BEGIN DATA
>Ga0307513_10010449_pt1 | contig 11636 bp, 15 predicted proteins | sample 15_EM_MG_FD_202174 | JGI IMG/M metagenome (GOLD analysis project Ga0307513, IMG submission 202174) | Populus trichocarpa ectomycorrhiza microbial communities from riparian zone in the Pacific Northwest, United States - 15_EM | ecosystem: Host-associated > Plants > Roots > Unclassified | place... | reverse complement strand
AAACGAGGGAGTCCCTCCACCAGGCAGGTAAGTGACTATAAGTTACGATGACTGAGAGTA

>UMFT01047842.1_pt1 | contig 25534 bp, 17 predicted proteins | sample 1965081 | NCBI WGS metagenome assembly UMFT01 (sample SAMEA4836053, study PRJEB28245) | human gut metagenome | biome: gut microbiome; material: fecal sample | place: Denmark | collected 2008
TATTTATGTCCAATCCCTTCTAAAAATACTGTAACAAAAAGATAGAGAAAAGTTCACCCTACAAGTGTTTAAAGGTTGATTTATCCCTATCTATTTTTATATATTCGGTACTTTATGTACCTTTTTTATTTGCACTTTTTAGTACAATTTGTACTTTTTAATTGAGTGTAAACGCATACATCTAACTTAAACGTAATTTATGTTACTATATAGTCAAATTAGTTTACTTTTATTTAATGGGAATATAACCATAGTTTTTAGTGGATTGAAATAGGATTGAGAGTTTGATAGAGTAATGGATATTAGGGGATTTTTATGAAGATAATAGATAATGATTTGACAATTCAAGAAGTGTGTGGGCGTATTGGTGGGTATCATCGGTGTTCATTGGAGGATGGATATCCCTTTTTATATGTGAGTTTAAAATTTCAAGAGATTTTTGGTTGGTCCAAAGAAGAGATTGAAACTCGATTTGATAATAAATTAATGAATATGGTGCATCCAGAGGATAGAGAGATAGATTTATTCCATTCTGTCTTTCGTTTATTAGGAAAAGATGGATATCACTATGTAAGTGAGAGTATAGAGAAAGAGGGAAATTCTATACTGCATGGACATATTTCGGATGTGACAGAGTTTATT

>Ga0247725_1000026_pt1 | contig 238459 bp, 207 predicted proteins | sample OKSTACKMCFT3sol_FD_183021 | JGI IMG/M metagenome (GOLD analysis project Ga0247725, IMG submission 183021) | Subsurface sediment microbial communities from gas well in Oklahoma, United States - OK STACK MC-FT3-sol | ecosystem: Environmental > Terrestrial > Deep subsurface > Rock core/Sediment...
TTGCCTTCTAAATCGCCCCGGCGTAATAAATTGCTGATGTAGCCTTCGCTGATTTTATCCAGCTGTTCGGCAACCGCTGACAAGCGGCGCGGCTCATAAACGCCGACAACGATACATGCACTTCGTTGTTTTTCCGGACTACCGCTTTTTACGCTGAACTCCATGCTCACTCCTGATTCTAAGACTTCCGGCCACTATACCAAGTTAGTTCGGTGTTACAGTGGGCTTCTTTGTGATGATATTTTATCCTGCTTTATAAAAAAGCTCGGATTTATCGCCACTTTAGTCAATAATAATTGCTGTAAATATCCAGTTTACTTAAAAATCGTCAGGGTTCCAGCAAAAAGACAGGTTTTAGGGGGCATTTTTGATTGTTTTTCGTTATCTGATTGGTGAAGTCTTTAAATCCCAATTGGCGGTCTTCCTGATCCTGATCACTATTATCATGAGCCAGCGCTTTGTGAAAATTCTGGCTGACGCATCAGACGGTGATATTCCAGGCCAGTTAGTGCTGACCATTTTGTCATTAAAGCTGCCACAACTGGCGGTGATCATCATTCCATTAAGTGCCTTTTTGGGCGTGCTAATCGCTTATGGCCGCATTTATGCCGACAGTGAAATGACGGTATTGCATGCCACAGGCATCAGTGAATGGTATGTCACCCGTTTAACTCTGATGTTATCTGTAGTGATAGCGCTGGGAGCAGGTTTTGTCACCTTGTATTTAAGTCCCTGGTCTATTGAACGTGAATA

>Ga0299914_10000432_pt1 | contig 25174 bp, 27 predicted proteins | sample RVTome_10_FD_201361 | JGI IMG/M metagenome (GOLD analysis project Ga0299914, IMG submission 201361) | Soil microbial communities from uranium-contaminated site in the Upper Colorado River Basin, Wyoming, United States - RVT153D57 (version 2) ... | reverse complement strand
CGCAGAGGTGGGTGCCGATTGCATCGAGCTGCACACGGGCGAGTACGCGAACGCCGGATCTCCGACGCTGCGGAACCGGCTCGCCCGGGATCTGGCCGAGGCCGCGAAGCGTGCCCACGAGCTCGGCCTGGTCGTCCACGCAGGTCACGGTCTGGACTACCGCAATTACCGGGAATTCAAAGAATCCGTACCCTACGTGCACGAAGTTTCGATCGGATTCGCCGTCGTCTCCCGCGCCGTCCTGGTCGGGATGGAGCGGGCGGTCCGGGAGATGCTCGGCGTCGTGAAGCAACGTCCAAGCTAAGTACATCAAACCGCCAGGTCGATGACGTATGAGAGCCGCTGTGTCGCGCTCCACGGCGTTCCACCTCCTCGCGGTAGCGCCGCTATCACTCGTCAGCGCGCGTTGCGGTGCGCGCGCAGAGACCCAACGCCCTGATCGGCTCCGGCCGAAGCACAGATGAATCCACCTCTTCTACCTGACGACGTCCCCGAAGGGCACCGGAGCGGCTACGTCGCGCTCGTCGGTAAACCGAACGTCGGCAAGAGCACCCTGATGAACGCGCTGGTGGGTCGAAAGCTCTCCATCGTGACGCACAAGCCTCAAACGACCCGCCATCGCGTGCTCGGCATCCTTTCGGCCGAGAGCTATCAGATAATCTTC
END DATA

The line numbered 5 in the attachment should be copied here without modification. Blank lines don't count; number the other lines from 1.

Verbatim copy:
>Ga0247725_1000026_pt1 | contig 238459 bp, 207 predicted proteins | sample OKSTACKMCFT3sol_FD_183021 | JGI IMG/M metagenome (GOLD analysis project Ga0247725, IMG submission 183021) | Subsurface sediment microbial communities from gas well in Oklahoma, United States - OK STACK MC-FT3-sol | ecosystem: Environmental > Terrestrial > Deep subsurface > Rock core/Sediment...